6 Common Foods and Drinks That Promote Damage to Your Pearly Whites
We’re all guilty of the occasional unhealthy food or drink indulgence. While we have an understanding of how these savory vices can take a toll on our health, there are certain foods and drinks that can damage your teeth, as well. Not to mention that the long-term effects of consuming these oral health culprits can be on display during your next dental exam.
At Acosta Dental Arts, we like to remind our North Palm Beach and surrounding area clients of the importance of choosing foods and drinks that don’t pose significant threats to their oral health.
If your diet is heavily dependent on any of these foods, it may be time to visit your dentist to check for any potential damage to your teeth.
What Foods/Drinks Should You Stay Away From?
When we think of tooth damage, many of us don’t both to consider how our everyday dietary choices play a role. However, some of our most common food choices can influence this damage significantly.
Ice: Chewing ice puts a great deal of pressure on your teeth and can wear down enamel, leaving you with chipped or cracked teeth over time. This can also weaken and expose the dentin, which can lead to tooth sensitivity. If you have veneers or fillings, you could risk damaging your dental work and may have to revisit these dental procedures.
All things citrus: Citrus fruits and drinks are an excellent source of vitamin c and promote a healthy diet—they even help maintain collagen in your gums. However, too much of it can take a toll on your pearly whites. An overload of citrus consumption can soften your tooth enamel. Fruit juices, especially, are concentrated, which increases exposure to enamel erosion and can lead to tooth decay.
Alcohol: There’s nothing wrong with enjoying a drink every now and then. When you go a little too booze happy, you’re putting your teeth at risk for elevated levels of plaque, stains in your teeth (if you’re mixing colored juices or soda with your liquor) and permanent tooth loss. Drinks that are high in alcohol content also dry the mouth, which makes you more susceptible to tooth decay. Most importantly, excessive alcohol consumption can actually pose a long term threat on your oral health and is the second most common risk of oral cancer.Instead, stick to the recommended alcohol intake of one drink a day for women and two drinks a day for men and be sure to brush and floss in-between.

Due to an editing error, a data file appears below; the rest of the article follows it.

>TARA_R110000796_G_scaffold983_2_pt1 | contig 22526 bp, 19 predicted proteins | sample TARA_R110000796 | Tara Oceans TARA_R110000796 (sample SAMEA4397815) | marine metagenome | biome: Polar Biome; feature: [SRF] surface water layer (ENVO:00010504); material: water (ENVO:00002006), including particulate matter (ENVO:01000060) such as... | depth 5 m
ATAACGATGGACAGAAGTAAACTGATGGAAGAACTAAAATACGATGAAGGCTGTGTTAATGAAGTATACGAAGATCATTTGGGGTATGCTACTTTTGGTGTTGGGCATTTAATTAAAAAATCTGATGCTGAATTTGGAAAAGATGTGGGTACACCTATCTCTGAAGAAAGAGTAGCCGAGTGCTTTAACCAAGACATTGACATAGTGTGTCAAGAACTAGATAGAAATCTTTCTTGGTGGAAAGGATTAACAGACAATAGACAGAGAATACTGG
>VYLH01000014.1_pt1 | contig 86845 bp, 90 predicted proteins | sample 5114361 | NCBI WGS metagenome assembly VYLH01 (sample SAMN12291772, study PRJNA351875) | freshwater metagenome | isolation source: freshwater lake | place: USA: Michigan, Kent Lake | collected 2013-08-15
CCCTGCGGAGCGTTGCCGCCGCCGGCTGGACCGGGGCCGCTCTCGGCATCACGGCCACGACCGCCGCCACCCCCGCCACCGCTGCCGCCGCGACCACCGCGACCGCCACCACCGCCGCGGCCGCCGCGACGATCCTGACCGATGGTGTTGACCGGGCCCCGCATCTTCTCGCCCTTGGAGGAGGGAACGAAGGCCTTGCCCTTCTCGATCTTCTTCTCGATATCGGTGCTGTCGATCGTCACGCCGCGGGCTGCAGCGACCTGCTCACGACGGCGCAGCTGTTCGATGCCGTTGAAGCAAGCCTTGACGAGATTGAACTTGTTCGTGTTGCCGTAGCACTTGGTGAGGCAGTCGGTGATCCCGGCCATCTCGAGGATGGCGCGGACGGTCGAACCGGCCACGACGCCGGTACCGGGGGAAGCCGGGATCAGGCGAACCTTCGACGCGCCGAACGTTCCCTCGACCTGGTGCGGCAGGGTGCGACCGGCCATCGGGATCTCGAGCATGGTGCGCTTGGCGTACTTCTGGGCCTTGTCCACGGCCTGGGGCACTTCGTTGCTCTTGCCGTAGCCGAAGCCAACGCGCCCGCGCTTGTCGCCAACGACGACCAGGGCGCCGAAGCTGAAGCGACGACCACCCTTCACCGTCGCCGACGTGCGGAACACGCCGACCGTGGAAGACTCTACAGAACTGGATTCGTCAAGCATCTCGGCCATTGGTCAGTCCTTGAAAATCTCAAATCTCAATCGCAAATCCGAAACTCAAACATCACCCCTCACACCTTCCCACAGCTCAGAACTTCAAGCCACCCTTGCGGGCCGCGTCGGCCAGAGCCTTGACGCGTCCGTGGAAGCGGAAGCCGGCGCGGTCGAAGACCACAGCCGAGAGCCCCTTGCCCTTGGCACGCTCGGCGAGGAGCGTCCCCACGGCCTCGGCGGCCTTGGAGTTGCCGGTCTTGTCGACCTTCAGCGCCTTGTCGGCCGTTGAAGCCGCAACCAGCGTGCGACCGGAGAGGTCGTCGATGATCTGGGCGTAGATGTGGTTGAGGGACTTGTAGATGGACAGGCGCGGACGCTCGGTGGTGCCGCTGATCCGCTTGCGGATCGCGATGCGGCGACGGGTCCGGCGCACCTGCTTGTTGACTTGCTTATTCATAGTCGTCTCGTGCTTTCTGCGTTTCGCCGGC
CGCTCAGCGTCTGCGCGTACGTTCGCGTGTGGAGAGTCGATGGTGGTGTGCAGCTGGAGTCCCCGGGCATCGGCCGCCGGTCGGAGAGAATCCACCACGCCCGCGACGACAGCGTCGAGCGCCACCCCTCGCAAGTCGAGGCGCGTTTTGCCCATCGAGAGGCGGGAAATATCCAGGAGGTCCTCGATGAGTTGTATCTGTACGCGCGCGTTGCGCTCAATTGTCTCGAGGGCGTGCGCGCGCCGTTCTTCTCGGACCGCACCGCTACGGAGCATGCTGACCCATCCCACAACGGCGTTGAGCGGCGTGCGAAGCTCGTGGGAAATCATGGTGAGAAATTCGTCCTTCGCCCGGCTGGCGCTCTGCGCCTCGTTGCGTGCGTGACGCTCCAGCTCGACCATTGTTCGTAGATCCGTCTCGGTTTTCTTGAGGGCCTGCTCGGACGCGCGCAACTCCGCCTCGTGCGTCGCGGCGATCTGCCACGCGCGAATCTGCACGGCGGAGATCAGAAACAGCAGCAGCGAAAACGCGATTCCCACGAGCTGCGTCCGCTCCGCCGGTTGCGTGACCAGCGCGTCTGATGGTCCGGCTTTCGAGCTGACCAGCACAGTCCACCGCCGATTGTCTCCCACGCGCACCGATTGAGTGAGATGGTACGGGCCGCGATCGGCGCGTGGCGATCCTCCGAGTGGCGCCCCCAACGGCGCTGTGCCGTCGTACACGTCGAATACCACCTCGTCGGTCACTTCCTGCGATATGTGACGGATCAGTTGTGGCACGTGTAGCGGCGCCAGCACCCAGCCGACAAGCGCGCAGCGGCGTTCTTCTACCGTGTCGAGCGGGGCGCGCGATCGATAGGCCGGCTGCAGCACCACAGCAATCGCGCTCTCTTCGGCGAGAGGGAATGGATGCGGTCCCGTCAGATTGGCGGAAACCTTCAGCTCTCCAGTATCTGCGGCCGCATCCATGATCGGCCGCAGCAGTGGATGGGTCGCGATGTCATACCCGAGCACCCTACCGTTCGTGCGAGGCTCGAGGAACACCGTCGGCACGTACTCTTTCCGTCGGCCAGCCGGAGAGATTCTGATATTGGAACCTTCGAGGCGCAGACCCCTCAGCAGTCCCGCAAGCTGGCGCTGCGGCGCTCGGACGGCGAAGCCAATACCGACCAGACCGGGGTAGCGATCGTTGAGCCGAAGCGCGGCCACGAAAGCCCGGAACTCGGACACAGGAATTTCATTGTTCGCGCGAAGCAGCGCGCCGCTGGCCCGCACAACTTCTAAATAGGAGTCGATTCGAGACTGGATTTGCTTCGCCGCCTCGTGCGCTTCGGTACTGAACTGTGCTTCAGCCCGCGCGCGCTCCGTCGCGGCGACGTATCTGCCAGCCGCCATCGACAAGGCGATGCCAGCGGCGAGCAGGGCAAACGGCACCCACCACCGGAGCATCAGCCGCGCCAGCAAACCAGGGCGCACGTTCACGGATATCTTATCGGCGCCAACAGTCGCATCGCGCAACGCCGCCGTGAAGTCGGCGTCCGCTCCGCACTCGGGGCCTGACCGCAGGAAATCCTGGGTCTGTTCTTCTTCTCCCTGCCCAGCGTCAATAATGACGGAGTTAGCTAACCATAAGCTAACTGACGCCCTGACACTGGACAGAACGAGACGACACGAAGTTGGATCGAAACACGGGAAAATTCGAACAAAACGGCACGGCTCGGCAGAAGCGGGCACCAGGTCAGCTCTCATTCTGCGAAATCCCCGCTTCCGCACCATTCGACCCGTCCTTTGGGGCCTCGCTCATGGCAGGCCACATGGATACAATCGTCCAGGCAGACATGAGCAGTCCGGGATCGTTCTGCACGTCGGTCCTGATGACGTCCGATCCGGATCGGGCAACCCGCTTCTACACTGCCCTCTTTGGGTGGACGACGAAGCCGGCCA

Hard/chewy candy:Controlling a sweet tooth can be hard, but think of how much harder it would be to sport a less-than-appealing smile as a result. Candy, both hard and chewy, lingers in your teeth long after it’s been consumed (the latter obviously sticking to your teeth for longer). This is basically an open invitation for bacteria to burn the lingering sugar in your teeth and convert it into acid—an element that erodes the protective layers of the tooth. Certain hard candies contain the presence of citric acid for flavoring purposes, which has been previously known to cause significant erosive potential.
Foods high in carbohydrates: Refined carbohydrates, such as breads, pastas, crackers and chips, contain starch that breaks down into simple sugars. Much like the effects of consuming candy, bacteria feeds on these sugars and produce acids that lead to tooth decay and damage.
Soda: The sugars found in your favorite soft drink have the power to lower the pH levels in your mouth and contain high levels of citric and phosphoric acids. The carbonation in sodas contain carbonic acid. Together, this super-team of acids cause erosion of the enamel barrier on your teeth. You’re also at risk for cavities, plaque and an unpleasant yellowing of the teeth. An occasional cup of soda won’t cause immediate yellowing, but be sure to maintain proper oral hygiene and visit your dentist regularly to help keep your teeth clean.
A Healthy Smile Begins With Healthy Choices
Treating yourself to the occasional chilled fruit juice, or your favorite candy, won’t cause tooth damage overnight. Not sure if your food or drink choices are threatening the quality of your smile? At Acosta Dental Arts, our Free Smile Assessment can help determine the presence of oral health conditions–such as tooth decay, tooth discoloration, cavities and plaque–which can often be triggered by certain elements of your diet. Contact us today at 561-622-0301 to schedule your appointment and learn more about the diet choices you can make to sport a healthy smile year-round.